A 2-year-old boy is having the time of his life playing outside with his older brother on his new adaptable toy car.
In December, a software development company named EPAM Systems donated ride-on cars to four children who receive services from The Warren Center, including 2-year-old Freddie. The cars were adapted specifically for each child to use as part of physical or occupational therapy. With the help of therapists at The Warren Center, each child’s design was customized.
EPAM Systems has donated adaptable cars to nonprofits in the Houston area, but this is the first time EPAM has donated the Go Baby Go cars to families in the Dallas-Fort Worth area.
Each car took about a few hours to design. What makes the cars adaptive is the protective tubing around the back, a button on the steering wheel a child can press to make the vehicle go, and a seat belt. A parent also gets a remote control so they can control the car. The car has lights and a radio that plays music, too.
Freddie, who was one of the children to receive a car, has a diagnosis of Lennox-Gastaut Syndrome, which is a severe form of epilepsy. For the first two years of Freddie’s life, he was having frequent seizures, especially over the past year, and has spent much of his time asleep. Freddie has recently switched medications and is now awake a lot more often and has been more interactive.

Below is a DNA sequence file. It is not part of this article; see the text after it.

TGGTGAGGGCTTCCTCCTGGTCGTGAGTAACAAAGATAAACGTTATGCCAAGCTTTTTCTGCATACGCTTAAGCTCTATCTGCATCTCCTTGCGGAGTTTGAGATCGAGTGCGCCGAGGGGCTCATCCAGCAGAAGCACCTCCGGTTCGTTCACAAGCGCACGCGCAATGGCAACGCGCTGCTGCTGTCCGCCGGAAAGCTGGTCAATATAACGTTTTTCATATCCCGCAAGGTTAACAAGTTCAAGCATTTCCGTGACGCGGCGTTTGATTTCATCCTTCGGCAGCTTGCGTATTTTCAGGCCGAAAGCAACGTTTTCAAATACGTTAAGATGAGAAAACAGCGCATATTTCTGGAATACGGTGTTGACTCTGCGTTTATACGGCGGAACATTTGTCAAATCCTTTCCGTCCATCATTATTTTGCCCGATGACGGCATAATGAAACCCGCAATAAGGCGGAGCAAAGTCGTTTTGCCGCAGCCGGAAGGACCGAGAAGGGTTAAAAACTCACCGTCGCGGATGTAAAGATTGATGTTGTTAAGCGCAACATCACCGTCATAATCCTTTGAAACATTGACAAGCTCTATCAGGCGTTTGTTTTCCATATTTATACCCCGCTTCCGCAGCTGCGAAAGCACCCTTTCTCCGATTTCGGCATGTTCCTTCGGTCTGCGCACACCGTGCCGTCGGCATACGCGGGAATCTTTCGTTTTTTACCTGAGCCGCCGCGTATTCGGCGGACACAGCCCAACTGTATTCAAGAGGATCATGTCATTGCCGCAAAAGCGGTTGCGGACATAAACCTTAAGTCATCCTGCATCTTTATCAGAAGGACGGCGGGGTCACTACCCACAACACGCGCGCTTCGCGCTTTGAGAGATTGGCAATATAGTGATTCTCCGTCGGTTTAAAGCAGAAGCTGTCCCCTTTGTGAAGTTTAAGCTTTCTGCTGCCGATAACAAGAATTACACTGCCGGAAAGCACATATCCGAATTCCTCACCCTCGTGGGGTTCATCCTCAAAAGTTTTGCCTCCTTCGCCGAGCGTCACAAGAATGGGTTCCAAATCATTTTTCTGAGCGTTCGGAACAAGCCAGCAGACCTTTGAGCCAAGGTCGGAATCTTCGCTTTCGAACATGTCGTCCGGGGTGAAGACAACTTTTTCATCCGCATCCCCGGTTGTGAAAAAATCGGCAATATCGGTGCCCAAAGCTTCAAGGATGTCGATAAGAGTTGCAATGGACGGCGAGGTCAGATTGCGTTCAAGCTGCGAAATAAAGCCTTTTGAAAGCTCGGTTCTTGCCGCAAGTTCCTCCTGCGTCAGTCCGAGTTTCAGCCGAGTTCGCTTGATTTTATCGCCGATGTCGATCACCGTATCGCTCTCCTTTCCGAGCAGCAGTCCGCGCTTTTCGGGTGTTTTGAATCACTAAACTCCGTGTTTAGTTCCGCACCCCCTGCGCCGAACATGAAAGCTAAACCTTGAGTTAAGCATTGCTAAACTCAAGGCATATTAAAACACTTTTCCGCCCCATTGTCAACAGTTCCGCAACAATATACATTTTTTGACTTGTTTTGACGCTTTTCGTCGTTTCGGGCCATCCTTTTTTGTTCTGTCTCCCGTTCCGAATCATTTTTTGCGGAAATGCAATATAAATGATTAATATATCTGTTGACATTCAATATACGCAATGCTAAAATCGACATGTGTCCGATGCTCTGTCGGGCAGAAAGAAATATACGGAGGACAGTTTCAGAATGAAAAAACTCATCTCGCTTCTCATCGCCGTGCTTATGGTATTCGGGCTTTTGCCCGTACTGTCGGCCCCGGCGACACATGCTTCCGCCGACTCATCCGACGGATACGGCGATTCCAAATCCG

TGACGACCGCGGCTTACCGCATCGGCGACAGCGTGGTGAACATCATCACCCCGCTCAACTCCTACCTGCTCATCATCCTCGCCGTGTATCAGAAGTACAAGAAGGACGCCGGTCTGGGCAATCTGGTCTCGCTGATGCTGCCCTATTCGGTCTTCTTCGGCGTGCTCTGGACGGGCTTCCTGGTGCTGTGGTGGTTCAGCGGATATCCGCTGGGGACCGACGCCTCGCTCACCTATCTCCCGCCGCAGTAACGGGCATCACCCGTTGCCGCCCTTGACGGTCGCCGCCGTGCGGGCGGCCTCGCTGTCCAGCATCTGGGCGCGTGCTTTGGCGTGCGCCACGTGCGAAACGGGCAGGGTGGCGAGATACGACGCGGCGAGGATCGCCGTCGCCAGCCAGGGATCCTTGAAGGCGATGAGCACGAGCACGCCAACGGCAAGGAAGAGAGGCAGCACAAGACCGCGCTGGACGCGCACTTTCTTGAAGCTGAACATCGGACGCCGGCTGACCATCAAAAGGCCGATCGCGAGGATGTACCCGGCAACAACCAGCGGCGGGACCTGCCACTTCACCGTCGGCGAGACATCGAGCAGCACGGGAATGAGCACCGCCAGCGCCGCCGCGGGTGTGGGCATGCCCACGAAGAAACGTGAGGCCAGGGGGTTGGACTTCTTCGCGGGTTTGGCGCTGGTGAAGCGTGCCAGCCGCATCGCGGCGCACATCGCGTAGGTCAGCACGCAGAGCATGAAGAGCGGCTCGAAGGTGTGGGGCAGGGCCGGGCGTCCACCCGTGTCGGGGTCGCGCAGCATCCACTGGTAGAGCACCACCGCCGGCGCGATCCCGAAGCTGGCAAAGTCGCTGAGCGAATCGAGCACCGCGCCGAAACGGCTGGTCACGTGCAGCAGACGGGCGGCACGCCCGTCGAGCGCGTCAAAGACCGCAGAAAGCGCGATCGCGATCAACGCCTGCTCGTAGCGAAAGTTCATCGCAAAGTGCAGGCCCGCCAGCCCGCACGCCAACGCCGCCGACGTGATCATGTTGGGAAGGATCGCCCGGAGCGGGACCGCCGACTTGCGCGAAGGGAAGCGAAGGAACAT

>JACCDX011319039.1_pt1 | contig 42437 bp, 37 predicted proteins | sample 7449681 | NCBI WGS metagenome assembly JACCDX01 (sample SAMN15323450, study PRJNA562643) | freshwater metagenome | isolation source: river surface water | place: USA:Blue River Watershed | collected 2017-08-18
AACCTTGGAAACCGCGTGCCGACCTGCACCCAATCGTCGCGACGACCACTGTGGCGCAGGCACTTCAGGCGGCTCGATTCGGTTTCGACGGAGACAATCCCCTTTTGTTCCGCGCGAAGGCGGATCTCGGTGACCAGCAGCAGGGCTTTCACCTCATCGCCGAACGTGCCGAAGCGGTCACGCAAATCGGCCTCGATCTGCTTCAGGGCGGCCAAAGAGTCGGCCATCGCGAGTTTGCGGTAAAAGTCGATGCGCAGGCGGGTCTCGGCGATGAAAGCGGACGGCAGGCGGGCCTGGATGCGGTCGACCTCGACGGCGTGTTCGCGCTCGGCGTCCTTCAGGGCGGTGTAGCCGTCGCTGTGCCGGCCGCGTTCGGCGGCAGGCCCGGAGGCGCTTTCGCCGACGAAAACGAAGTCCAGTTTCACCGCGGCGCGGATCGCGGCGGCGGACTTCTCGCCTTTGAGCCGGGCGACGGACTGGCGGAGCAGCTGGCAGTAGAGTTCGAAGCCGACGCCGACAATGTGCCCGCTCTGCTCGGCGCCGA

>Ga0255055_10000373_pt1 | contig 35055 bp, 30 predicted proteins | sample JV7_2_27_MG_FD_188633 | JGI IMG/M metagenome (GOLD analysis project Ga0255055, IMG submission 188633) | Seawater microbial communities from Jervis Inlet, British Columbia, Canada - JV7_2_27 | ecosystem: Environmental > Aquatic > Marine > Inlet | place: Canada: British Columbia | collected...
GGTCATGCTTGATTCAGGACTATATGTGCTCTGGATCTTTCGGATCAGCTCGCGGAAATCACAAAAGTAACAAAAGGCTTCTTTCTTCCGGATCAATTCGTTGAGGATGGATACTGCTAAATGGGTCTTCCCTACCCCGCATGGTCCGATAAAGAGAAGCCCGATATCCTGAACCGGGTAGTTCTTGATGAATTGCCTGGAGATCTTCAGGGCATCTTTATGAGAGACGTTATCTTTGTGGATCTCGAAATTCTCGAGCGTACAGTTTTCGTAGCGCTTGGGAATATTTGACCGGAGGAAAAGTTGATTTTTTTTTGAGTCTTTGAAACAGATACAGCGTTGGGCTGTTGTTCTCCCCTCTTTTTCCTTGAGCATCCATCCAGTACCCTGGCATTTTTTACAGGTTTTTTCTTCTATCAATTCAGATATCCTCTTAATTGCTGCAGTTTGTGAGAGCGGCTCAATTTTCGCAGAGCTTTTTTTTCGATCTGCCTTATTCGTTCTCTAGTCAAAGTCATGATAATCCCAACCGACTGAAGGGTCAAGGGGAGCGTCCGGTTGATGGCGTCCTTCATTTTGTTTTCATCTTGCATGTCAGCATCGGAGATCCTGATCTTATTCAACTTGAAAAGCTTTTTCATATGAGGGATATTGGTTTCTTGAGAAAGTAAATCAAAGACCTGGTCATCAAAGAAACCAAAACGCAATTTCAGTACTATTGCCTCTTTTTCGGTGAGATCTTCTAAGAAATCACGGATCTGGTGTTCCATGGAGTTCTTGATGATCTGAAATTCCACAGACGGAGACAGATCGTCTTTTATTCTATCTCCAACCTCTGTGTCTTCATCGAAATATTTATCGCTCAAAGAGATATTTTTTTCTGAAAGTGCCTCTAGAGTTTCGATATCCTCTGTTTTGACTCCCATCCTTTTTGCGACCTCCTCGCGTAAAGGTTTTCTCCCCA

Freddie has both hearing and visual impairments. He also has a history of cleft palate. Freddie is currently working on his head and trunk control and moving on the floor. He has just started lifting his head during tummy time, according to his physical therapist. His therapist says Freddie needs a lot of support to sit but is tolerating sitting well in his wheelchair or tomato seat, which is a chair that supports him in a variety of positions. He is also starting to tolerate his stander for short amounts of time.
His therapist, Sam, nominated him to receive the adaptable toy car.
“I think Freddie and his family would really benefit from a ride on car, as it gives them an opportunity to get Freddie outside and engaging in a fun way since they spend a lot of time in therapy and at appointments,” she told us. “It will also allow Freddie to work on cause and effect by using the switch to give him movement and allow for some increased vestibular input.”
Freddie’s older brother, Charlie, said on the day Freddie received the adaptable toy car that “thanks to this gift, he can now finally play with his younger brother.” As you can see in the video below, the pair is doing exactly that. You can watch as they zoom around their backyard full of smiles.
According to EPAM Systems, they hope to design and donate more of these cars to children at The Warren Center in the future. EPAM currently has an Amazon wish list of items they use to build the adaptable cars. If you purchase items off of the wish list, they will be shipped directly to EPAM. Click here to view the wish list and donate.
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